How to Become a Correctional Officer in Florida

Working as a Correctional Officer for the Florida Department of Corrections (FDC) can be an enriching career. Correctional Officers are responsible for keeping the community and inmates safe while assisting in rehabilitative activities and reducing inmate recidivism. The FDC prides itself on significantly expanding educational program opportunities for inmates, including agriculture, business, construction and architecture, hospitality and tourism, culinary arts, and other classes.

Florida is the third-largest state prison system in the United States. Base pay has increased well over 5% in the last year alone, with ample opportunities for advancement and regular pay increases. There is hiring and promotion potential across Florida, from Miami to Pensacola.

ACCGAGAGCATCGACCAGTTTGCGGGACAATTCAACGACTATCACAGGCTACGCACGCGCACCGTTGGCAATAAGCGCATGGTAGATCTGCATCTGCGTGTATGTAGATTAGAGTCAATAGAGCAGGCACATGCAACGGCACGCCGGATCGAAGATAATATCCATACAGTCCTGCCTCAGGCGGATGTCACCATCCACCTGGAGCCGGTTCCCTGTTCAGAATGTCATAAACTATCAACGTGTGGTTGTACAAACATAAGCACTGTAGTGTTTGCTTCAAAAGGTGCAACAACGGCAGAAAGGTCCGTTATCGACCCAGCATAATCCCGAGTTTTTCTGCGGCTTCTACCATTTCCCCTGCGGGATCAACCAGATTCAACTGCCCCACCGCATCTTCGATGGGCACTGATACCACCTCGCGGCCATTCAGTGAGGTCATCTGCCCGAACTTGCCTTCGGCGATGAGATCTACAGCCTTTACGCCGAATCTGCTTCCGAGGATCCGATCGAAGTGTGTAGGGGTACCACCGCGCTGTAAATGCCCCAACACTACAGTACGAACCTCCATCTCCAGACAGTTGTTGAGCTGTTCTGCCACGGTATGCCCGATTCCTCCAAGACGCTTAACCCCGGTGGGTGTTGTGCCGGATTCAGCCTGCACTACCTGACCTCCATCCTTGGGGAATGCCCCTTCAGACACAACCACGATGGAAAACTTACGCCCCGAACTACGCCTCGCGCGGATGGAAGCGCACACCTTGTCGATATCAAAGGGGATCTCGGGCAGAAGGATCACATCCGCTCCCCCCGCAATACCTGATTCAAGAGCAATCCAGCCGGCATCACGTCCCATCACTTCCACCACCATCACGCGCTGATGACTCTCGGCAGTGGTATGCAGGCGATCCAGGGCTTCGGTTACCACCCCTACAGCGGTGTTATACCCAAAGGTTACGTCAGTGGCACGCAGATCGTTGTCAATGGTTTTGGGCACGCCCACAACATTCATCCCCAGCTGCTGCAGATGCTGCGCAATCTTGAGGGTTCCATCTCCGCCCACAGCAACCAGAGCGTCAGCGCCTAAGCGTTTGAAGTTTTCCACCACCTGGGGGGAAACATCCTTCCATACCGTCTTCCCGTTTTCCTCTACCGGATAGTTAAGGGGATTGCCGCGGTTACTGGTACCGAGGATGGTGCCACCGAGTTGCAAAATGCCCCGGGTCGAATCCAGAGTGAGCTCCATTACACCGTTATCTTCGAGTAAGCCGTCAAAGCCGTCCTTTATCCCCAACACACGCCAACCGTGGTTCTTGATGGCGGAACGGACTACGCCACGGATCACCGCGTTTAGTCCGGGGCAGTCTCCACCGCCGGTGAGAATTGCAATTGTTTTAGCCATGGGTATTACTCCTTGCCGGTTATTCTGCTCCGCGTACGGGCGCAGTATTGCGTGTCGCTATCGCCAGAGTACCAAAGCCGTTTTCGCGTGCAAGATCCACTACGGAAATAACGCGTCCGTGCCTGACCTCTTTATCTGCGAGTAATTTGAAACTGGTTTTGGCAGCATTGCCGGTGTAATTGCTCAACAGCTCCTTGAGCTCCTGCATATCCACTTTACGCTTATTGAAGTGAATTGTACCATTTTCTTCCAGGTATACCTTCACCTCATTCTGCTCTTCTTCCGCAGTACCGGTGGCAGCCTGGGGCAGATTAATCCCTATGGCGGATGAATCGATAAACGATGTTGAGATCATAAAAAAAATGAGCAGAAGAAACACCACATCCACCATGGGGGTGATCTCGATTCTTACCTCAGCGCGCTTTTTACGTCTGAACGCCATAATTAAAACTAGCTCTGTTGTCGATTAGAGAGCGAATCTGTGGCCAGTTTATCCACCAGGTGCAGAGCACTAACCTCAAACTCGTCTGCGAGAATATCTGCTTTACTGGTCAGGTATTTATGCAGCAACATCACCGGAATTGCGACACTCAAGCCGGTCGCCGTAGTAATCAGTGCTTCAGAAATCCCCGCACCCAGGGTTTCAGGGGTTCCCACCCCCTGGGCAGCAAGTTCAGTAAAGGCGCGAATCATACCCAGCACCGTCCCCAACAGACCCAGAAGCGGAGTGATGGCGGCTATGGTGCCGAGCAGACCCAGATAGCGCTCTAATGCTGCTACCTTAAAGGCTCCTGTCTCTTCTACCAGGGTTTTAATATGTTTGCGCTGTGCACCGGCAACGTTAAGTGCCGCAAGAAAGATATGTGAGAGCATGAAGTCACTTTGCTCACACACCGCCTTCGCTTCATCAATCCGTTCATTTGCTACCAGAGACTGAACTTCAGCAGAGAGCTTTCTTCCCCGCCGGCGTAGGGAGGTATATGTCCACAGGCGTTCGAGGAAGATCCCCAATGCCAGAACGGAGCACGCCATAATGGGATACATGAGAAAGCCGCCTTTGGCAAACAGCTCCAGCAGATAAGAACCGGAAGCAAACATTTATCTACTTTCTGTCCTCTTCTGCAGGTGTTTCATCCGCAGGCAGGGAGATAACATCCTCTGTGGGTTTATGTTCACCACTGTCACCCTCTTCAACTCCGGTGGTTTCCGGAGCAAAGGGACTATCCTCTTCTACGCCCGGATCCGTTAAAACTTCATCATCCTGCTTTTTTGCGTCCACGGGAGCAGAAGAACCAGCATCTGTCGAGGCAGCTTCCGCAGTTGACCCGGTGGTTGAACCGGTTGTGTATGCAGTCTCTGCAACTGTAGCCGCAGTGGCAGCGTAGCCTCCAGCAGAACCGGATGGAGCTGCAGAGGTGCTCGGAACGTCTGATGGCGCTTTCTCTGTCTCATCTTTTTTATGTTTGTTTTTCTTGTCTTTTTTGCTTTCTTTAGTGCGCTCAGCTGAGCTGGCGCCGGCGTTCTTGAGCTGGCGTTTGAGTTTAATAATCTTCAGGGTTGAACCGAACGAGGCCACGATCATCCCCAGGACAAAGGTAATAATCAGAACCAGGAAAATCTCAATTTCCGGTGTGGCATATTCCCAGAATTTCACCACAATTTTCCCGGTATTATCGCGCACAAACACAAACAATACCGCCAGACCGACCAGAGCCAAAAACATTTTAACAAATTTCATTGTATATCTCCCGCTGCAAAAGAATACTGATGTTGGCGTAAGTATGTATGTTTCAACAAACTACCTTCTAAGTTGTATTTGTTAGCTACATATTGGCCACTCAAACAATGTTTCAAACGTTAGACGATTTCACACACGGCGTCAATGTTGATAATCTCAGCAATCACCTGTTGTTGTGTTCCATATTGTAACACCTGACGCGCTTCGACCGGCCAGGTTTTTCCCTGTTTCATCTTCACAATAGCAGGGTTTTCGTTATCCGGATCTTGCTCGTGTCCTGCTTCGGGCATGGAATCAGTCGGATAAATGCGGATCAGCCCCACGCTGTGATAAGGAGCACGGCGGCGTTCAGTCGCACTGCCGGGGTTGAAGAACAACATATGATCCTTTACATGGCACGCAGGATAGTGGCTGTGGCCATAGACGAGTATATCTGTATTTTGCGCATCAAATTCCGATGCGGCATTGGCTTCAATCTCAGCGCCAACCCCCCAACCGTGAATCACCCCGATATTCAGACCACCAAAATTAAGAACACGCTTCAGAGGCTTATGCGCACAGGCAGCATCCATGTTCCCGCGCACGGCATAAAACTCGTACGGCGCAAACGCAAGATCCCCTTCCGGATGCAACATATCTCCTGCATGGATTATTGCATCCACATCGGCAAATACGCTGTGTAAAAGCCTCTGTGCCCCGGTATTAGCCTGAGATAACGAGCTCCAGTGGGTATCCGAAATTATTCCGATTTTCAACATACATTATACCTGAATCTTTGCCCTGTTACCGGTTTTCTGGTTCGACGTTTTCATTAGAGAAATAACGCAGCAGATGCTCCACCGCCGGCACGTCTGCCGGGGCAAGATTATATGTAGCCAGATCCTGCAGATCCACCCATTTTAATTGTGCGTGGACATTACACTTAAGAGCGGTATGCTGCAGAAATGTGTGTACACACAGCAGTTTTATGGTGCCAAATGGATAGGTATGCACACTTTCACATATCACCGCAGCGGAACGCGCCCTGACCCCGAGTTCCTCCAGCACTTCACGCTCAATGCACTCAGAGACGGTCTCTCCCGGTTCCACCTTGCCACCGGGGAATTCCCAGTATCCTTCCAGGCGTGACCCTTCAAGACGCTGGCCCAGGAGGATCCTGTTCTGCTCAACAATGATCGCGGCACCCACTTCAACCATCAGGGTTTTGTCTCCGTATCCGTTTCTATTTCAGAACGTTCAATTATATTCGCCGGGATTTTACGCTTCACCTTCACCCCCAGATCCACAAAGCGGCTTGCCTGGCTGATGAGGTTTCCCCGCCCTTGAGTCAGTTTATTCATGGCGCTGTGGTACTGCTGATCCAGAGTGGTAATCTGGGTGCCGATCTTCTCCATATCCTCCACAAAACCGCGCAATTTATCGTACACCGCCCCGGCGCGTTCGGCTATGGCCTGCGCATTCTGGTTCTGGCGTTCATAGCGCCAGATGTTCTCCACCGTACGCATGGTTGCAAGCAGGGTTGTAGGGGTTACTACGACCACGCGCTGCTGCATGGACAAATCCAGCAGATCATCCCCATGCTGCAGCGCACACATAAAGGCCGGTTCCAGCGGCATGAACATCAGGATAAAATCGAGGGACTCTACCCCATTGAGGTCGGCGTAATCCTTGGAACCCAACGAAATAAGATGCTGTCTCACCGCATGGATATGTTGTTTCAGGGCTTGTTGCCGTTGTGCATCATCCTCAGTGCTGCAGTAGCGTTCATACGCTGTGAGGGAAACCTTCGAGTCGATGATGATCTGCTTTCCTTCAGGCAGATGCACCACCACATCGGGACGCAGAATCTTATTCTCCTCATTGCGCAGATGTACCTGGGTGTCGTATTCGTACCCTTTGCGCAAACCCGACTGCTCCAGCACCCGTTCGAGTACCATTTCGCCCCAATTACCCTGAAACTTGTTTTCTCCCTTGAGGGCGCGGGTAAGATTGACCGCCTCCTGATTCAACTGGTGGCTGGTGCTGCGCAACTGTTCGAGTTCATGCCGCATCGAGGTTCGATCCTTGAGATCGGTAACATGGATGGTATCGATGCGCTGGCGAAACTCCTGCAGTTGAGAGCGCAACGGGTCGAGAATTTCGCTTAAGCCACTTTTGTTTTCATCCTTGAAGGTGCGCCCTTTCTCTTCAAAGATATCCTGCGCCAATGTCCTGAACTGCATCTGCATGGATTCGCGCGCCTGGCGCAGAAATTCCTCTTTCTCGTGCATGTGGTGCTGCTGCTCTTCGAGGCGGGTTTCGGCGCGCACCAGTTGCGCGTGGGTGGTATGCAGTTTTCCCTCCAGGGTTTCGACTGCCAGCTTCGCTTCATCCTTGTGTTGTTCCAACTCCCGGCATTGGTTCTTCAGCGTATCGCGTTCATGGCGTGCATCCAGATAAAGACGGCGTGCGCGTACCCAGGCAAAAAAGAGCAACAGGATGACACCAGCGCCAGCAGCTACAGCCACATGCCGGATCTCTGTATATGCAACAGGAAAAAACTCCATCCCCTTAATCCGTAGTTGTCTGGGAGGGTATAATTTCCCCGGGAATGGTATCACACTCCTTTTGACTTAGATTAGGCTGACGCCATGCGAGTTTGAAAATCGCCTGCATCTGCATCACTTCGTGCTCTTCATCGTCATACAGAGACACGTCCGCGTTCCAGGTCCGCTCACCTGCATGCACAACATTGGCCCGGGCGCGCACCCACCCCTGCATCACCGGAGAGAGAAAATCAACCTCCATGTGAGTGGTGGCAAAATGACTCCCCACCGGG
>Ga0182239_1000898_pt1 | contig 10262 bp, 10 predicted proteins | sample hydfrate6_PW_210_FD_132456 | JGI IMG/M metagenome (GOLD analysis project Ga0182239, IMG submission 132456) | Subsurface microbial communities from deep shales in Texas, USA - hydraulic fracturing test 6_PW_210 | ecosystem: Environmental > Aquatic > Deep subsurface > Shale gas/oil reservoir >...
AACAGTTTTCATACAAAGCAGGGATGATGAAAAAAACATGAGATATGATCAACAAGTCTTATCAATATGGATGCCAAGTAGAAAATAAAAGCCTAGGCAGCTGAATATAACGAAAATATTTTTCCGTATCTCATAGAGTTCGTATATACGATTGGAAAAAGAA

Most correctional facilities in Florida can accurately be described as smaller scale cities. Correctional facilities have education, police, recreation, safety, maintenance, and other departments similar to those in cities and towns. Correctional Officers may work in recreation, assist with food service, supervise maintenance, specialize in transportation, or become a classification officer. Correctional Officers are Law Enforcement Officers, peacekeeping officers, rehabilitation specialists, and more. The potential employment opportunities are almost endless for those who work in this field.  

Man in prison


Florida knows the importance of hiring good Correctional Officers and has created a welcoming environment for those who choose this career path. The steps most applicants take are: